Saturday, March 26, 2005

News that isn't covered so A** can be

From Hugh Hewitt regarding Aaron Brown’s comments that lack of coverage on the Red Lake school shootings didn’t have anything to do with the victims being Native American.

Mr. Hewitt opines:
I have noted the disparity in coverage between other school tragedies and the one in Minnesota, and speculated that remoteness, the lack of video, and the fact that the slayings involved Native Americans may have all contributed what is an obviously less pervasive coverage of the attack than attached to Columbine. Other factors include the Schiavo coverage and the fact that this is not the first school massacre, or even the second or third. Brown's show had devoted a large amount of time to the murders, but somebody at CNN has got to put Brown on a prompter leash, as the picture is not "cool," and the "Playing the story hard" is pseudo-insider talk intended to what, impress his eight viewers inside CNN? Further, there is a legitimate question about the scale of the coverage, and dismissing the idea that the ethnicity of the victims might play a role in that scale is to pardon yourself out of knee-jerk arrogance. Why not at least compare the number of minutes CNN devoted to Columbine on the day after that tragedy with the number of minutes concerning Red Lake broadcast yesterday before issuing the defensively dismissive "Come on?"

I don’t pretend to understand why a story gets preferential treatment when it comes to the amount of air time, but I know that issues of importance to me are usually last in line to be aired. This issue of school shootings should be the community topic until we come to our senses about how people are treated in this society. Unfortunately, it will probably see the same level of emphasis as the need for equitable voting practices.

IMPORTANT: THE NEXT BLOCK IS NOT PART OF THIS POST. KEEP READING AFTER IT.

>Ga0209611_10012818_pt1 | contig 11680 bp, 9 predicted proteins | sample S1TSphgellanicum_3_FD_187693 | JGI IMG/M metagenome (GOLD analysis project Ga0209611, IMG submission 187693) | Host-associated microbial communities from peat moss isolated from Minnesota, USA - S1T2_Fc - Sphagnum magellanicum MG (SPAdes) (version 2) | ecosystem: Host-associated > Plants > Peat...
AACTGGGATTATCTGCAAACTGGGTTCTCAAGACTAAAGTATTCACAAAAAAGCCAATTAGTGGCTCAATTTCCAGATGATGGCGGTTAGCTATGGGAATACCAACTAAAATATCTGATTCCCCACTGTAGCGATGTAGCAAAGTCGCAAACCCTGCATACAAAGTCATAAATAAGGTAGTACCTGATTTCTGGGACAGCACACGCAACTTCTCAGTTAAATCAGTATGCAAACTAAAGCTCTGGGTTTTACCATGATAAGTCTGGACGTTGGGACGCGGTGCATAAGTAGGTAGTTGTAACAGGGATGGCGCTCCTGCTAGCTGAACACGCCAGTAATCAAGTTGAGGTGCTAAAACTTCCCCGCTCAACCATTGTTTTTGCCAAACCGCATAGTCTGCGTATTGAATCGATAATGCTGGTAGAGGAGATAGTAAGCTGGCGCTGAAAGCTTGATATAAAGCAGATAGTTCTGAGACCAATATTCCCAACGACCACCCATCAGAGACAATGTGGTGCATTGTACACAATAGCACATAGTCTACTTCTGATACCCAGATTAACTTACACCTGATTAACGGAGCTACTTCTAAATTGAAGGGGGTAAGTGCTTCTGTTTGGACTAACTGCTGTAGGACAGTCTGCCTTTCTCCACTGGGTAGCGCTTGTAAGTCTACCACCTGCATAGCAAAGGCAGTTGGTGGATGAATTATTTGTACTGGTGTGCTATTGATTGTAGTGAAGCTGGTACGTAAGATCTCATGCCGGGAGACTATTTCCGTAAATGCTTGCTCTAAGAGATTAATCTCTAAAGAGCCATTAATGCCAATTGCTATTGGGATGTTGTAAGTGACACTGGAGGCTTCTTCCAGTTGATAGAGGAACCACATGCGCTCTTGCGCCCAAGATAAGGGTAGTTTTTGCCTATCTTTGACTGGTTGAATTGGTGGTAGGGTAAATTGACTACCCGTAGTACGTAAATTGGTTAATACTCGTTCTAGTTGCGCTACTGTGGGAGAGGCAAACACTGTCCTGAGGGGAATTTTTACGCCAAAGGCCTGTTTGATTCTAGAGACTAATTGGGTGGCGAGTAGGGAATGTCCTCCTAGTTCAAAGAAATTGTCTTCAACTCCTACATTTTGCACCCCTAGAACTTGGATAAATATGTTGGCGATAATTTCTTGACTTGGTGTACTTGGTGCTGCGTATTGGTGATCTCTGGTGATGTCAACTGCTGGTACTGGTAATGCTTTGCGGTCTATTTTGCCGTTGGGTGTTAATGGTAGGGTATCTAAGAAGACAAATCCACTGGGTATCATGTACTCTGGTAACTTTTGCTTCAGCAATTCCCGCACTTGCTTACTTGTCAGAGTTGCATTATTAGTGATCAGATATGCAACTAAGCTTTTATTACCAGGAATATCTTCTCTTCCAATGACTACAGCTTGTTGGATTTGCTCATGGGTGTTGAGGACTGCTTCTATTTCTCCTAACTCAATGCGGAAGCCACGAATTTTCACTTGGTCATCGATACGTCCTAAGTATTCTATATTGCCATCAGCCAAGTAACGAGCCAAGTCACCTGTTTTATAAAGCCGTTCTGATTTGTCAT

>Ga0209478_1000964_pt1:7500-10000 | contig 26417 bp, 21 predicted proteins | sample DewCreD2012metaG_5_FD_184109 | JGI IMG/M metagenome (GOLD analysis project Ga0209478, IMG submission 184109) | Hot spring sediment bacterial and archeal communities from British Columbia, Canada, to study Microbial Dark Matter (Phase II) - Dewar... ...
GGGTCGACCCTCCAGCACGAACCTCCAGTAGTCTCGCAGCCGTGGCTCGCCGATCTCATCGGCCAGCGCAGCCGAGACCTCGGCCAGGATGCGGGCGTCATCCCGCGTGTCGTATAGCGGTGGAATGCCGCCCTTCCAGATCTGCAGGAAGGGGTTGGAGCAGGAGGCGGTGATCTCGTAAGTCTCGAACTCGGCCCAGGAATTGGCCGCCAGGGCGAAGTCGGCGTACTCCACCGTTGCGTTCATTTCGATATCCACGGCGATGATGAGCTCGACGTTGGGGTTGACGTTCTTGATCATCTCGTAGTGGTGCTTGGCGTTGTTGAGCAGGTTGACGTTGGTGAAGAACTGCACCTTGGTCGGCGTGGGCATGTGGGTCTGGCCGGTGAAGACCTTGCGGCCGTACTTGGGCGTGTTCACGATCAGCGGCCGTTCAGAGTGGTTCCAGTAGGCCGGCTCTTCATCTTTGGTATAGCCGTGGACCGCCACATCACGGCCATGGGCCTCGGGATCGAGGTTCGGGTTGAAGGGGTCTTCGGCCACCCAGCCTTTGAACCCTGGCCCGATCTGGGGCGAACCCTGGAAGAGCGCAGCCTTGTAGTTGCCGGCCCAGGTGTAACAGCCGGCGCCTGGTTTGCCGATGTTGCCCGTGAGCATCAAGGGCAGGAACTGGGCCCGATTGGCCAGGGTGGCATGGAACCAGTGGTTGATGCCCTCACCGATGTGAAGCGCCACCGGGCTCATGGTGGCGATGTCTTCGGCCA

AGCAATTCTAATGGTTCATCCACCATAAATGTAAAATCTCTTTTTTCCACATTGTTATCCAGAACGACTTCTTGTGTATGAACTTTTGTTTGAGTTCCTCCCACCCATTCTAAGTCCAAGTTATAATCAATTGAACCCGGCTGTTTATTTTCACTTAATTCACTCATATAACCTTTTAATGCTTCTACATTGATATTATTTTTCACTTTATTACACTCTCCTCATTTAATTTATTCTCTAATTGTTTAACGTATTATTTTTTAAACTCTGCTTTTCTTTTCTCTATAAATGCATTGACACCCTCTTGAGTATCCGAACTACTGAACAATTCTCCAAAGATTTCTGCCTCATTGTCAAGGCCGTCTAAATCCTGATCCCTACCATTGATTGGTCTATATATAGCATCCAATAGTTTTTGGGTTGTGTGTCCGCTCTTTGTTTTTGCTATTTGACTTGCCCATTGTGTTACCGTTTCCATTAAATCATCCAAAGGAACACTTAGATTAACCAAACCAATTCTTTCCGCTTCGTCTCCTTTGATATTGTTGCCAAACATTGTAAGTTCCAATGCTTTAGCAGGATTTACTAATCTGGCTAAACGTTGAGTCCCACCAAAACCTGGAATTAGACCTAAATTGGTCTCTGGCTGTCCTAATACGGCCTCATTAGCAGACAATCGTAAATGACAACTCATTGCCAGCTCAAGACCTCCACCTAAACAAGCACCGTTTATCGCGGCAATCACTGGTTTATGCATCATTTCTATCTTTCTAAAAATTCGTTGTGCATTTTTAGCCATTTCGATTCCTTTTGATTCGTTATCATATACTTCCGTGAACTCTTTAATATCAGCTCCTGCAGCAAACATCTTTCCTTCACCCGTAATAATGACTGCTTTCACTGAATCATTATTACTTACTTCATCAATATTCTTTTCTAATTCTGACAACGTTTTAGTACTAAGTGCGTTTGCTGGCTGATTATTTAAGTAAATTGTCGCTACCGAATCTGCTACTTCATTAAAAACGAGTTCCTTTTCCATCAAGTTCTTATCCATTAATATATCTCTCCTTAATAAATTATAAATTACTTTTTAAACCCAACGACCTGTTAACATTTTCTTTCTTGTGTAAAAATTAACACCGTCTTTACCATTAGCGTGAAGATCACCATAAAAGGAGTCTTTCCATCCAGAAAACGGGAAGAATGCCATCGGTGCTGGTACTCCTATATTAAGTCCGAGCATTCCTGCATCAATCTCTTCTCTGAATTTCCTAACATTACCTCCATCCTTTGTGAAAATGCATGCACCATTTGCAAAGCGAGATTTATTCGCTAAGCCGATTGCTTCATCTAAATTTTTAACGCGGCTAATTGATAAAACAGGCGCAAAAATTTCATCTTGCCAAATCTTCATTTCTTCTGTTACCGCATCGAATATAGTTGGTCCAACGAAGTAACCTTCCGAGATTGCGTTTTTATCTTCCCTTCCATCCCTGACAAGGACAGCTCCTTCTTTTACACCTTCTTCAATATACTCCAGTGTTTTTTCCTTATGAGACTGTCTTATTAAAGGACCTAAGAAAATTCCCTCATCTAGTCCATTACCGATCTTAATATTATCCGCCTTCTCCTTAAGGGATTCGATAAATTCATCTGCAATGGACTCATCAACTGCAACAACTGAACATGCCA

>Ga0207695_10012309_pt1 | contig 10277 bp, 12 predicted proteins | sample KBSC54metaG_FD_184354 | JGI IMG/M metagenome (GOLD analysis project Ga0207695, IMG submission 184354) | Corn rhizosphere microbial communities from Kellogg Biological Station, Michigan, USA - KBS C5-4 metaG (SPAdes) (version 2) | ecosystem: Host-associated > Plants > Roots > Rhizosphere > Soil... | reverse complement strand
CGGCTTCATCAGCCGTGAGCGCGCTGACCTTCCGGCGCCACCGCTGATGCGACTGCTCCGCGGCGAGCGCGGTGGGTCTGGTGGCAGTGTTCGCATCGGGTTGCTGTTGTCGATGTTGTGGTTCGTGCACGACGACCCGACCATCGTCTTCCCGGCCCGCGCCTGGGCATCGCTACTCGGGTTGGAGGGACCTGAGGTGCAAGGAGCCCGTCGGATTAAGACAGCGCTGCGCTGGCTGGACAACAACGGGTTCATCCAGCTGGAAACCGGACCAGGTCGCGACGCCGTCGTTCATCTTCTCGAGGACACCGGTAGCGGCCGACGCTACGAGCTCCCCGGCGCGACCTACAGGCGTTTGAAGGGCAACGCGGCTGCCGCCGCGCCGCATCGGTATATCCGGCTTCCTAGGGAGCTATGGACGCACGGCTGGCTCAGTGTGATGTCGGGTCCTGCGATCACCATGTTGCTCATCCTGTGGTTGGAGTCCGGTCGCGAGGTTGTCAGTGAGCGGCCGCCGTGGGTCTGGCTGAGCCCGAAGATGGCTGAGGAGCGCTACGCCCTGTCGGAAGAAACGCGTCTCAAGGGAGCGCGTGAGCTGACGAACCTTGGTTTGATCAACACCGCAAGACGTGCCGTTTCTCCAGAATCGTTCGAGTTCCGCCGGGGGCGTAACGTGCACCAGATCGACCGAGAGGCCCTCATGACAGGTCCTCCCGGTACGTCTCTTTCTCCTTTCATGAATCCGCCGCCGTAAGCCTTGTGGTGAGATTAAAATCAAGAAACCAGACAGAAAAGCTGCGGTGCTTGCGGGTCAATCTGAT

It is possible that the effort Tom DeLay has been making to project a positive image could have been undermined by the very mention of Native Americans, or the news media preferred to highlight a type of suffering that didn’t require Americans to think about the aura of hopelessness that permeates vast segments of our society. It is always easier to look at a situation like Terri Schiavo’s where the fault and blame can righteously be assigned to everyone in the husband’s camp.

There are numerous stories that could (and should) be told, but who really cares if Paul Wolfowitz has a mistress? After all Karl and Scotty might have one also.

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